Kasler kicked off her talk by presenting photos of her own recently renovated home in Atlanta, Georgia, which was featured in the April 2012 issue of Architectural Digest. She confessed that during the house hunt she’d been looking for a Regency-style house and ended up with a Federal. “But that’s the great thing about being a designer,” she said. “You can change it!” Her first design move—one that has become a Kasler signature—was to paint all of the architectural elements white (Benjamin Moore’s White Dove and Bone White are her go-to hues). “This creates the architectural envelope,” she said. “If you get the architecture right, the rest is so much easier.”
It would take years of gallery openings to see the crop of local work currently on display at the maze that is Artomatic, a pop-up gallery that has taken over an 11-story building in Crystal City. Camera in tow, we spent an entire afternoon exploring every corner, finding inspiration aplenty in gorgeous pieces from both emerging and established artists. If you can’t make it to the exhibition before it wraps on June 23, we’ve got a look at some of the artists who really stood out—though there were many, many more (there are more than 1,000 exhibiting). Whether you’re on the hunt for that perfect piece to add to your gallery or are just out for a little afternoon eye candy, we promise you’ll find something inspiring.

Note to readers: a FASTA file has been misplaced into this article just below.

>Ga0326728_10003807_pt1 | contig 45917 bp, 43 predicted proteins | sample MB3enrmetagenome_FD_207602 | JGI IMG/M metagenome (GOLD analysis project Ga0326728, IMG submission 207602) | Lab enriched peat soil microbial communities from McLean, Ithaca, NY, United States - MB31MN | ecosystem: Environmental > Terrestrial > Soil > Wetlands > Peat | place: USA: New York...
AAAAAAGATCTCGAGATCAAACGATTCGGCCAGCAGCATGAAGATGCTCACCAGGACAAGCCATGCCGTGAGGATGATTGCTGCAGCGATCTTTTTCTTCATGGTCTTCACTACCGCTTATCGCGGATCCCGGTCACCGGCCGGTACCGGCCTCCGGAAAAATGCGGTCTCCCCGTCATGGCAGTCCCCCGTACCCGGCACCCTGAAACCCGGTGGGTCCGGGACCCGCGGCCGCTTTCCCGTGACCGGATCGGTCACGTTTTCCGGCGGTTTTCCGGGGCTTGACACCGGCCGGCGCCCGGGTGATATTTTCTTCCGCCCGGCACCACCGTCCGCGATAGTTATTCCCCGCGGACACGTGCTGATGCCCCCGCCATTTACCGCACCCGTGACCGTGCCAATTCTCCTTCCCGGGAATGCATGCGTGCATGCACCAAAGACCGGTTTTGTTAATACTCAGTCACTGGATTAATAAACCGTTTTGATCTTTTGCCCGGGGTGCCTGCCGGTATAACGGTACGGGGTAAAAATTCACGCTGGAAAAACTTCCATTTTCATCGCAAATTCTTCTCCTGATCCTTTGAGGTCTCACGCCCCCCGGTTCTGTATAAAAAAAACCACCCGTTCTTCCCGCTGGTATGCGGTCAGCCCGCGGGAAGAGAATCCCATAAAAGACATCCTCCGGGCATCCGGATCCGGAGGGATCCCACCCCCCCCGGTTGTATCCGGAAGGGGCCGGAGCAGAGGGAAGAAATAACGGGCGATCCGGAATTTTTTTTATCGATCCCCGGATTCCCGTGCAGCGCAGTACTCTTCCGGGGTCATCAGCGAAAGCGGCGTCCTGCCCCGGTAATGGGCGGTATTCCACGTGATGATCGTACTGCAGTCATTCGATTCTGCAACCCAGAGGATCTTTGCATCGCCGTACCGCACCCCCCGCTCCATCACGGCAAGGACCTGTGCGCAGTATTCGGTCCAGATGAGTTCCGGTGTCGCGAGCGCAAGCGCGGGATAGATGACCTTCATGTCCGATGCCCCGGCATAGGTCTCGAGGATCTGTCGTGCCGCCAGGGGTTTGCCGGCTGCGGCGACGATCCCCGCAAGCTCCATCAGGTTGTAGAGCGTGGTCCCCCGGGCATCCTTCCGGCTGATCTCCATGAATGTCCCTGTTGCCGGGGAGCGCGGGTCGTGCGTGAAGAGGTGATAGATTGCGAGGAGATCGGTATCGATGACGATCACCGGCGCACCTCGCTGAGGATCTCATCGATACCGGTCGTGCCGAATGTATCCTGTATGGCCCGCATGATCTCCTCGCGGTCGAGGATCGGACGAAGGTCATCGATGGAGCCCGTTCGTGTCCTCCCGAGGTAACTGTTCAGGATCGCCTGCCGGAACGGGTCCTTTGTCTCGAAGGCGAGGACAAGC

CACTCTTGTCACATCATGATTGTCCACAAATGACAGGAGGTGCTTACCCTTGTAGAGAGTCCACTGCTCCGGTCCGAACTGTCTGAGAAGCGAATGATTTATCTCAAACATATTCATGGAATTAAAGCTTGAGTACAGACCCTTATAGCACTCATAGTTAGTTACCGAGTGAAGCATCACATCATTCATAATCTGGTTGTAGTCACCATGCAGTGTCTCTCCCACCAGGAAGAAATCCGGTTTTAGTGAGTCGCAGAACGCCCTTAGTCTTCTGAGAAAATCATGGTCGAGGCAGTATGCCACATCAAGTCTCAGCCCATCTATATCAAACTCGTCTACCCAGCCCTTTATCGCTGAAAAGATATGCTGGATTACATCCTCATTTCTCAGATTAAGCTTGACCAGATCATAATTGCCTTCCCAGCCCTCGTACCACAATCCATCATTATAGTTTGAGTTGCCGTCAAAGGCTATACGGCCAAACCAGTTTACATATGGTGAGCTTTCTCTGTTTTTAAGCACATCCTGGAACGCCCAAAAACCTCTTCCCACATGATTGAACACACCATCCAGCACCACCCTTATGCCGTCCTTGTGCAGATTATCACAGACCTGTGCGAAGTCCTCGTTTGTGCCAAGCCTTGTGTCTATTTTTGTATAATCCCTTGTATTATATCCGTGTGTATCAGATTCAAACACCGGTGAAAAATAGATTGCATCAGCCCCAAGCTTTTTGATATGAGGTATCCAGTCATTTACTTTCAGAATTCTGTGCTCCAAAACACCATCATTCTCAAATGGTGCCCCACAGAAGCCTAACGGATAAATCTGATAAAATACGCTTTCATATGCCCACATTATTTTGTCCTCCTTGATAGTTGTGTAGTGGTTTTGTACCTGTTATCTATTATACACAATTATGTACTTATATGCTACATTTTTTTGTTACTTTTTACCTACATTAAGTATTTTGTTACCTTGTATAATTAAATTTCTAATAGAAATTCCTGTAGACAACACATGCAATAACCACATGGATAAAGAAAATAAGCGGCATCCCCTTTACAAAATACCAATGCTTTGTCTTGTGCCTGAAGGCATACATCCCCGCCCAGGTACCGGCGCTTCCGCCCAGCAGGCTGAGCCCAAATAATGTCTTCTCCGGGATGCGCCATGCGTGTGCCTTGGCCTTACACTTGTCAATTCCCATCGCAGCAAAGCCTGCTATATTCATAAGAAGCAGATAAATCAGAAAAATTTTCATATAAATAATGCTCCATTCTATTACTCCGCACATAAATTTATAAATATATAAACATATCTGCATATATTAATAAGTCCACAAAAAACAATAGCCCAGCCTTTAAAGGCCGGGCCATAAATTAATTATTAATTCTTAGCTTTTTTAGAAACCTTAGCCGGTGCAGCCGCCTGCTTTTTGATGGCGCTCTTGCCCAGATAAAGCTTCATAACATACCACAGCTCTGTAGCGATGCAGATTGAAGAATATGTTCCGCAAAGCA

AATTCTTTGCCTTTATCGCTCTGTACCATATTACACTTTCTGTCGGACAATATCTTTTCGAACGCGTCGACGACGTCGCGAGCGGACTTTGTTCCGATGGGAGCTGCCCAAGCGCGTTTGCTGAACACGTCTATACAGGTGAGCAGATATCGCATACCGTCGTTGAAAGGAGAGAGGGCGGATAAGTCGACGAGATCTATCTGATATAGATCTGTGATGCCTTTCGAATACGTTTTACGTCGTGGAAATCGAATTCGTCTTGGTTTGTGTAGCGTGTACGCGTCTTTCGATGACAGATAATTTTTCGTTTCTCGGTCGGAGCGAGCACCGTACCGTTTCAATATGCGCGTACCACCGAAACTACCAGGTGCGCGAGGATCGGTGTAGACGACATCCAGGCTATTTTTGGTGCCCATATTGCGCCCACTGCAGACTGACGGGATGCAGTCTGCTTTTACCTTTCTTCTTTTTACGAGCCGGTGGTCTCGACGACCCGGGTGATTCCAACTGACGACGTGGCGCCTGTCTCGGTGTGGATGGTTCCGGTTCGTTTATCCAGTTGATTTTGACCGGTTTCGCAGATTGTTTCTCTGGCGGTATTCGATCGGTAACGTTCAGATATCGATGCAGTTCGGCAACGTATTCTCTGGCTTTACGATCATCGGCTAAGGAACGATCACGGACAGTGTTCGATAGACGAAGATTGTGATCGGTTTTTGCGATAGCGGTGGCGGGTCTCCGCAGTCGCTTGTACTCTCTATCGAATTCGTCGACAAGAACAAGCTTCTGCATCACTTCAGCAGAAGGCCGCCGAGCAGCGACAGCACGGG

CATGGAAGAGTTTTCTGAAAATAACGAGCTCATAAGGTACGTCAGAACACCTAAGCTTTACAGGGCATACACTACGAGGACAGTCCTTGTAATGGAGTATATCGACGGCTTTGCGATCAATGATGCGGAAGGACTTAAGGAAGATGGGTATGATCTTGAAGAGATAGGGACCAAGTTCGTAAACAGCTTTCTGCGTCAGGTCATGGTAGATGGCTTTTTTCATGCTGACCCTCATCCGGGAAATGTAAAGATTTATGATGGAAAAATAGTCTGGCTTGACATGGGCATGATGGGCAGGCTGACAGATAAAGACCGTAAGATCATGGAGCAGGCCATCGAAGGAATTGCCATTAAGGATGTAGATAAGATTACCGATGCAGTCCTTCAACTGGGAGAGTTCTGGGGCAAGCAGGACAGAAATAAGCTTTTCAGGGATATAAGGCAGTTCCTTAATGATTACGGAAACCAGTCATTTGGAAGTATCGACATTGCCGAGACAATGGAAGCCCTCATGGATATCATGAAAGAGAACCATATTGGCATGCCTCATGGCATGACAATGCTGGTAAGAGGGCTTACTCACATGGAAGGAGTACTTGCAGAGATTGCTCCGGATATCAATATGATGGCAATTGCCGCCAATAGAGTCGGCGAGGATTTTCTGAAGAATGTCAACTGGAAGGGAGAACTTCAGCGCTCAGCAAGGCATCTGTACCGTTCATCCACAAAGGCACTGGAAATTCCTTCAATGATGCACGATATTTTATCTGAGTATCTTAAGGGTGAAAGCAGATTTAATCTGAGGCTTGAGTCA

When we need inspiration, one of our favorite places to duck into is Timothy Paul Bedding + Home, an impeccably curated boutique of bedding, linens, pillows, and home accessories in Logan Circle. A few times each year, Timothy Paul invites a designer to create a beautiful bedroom vignette to inspire their customers. Last week, they feted the latest installation by designers José Solís Betancourt and Paul Sherrill of the DC-based firm Solis Betancourt & Sherrill, and we took a firsthand look at the carefree, summery space. We think it’s a great tutorial on how to mix cheerful patterns and colors, as well as how to elevate a bed from a practical necessity to a gorgeous focal point.
By Meg Biram
One of the first blogs I followed upon moving to Washington was Starr Struck, a lifestyle blog penned by Arlington resident Mary Catherine Starr, a talented yogini and painter. While she is incredibly dedicated to her workout routine (she is a yoga instructor, after all!), she’s even more devoted to following her passions in life. Starr shares this outlook in her blog’s mission statement: “My goal is to inspire you to create a bit more space in your own life in order to make time to do whatever it is that nurtures you most. Because what’s left in life if we don’t pursue what we love?”
Along those lines, Starr’s painting, “Wheel,” inspired me to create a calm, mellow space that could be used for yoga or meditation. I was drawn to this lifelike painting not just for its monochromatic colors, but because that very yoga pose is something I’ve been working on in my own practice. I’ve gathered a fresh look below to complement Starr’s painting, and think it’s the perfect space in which to finally master that pose.
By Natalie Grasso
When we were young and impressionable design mavens, we used to think estate sales at fancy houses (ones in Georgetown, especially) must be treasure troves of stylish vintage finds once owned by Washington’s power elite. On this count, we were right. We also never went because we found the prospect of rummaging around these houses kind of intimidating. But all it took was an older, more experienced friend showing us the ropes to get us hooked—and now we want to do the same for you. Read on for a few easy tips on getting the most bang for your buck.